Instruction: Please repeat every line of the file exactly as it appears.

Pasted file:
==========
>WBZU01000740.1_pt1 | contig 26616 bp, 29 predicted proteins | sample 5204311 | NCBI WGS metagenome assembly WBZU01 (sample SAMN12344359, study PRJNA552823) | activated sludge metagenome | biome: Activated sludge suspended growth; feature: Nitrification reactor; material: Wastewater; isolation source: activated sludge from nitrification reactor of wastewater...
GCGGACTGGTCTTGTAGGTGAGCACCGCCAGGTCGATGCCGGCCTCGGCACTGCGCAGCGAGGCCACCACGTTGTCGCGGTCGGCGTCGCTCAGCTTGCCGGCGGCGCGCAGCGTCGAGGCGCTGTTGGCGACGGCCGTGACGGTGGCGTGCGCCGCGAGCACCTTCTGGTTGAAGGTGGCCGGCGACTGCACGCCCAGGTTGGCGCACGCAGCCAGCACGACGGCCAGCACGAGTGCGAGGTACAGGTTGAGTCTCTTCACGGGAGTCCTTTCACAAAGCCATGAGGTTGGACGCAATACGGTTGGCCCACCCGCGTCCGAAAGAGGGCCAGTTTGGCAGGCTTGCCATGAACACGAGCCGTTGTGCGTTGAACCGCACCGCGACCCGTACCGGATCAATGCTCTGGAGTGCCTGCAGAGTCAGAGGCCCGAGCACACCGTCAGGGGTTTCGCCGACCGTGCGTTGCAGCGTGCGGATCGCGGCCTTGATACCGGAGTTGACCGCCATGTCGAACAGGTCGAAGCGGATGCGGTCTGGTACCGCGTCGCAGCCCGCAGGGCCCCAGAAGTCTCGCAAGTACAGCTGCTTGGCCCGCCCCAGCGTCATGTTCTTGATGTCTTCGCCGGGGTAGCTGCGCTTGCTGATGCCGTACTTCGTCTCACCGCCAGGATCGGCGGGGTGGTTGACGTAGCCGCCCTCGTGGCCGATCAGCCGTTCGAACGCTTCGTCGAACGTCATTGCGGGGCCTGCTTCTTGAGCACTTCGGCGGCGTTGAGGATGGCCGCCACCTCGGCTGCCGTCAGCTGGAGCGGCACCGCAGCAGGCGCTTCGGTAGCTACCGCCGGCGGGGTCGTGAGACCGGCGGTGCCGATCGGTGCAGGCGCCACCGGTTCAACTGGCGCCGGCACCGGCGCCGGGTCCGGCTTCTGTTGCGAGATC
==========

>WBZU01000740.1_pt1 | contig 26616 bp, 29 predicted proteins | sample 5204311 | NCBI WGS metagenome assembly WBZU01 (sample SAMN12344359, study PRJNA552823) | activated sludge metagenome | biome: Activated sludge suspended growth; feature: Nitrification reactor; material: Wastewater; isolation source: activated sludge from nitrification reactor of wastewater...
GCGGACTGGTCTTGTAGGTGAGCACCGCCAGGTCGATGCCGGCCTCGGCACTGCGCAGCGAGGCCACCACGTTGTCGCGGTCGGCGTCGCTCAGCTTGCCGGCGGCGCGCAGCGTCGAGGCGCTGTTGGCGACGGCCGTGACGGTGGCGTGCGCCGCGAGCACCTTCTGGTTGAAGGTGGCCGGCGACTGCACGCCCAGGTTGGCGCACGCAGCCAGCACGACGGCCAGCACGAGTGCGAGGTACAGGTTGAGTCTCTTCACGGGAGTCCTTTCACAAAGCCATGAGGTTGGACGCAATACGGTTGGCCCACCCGCGTCCGAAAGAGGGCCAGTTTGGCAGGCTTGCCATGAACACGAGCCGTTGTGCGTTGAACCGCACCGCGACCCGTACCGGATCAATGCTCTGGAGTGCCTGCAGAGTCAGAGGCCCGAGCACACCGTCAGGGGTTTCGCCGACCGTGCGTTGCAGCGTGCGGATCGCGGCCTTGATACCGGAGTTGACCGCCATGTCGAACAGGTCGAAGCGGATGCGGTCTGGTACCGCGTCGCAGCCCGCAGGGCCCCAGAAGTCTCGCAAGTACAGCTGCTTGGCCCGCCCCAGCGTCATGTTCTTGATGTCTTCGCCGGGGTAGCTGCGCTTGCTGATGCCGTACTTCGTCTCACCGCCAGGATCGGCGGGGTGGTTGACGTAGCCGCCCTCGTGGCCGATCAGCCGTTCGAACGCTTCGTCGAACGTCATTGCGGGGCCTGCTTCTTGAGCACTTCGGCGGCGTTGAGGATGGCCGCCACCTCGGCTGCCGTCAGCTGGAGCGGCACCGCAGCAGGCGCTTCGGTAGCTACCGCCGGCGGGGTCGTGAGACCGGCGGTGCCGATCGGTGCAGGCGCCACCGGTTCAACTGGCGCCGGCACCGGCGCCGGGTCCGGCTTCTGTTGCGAGATC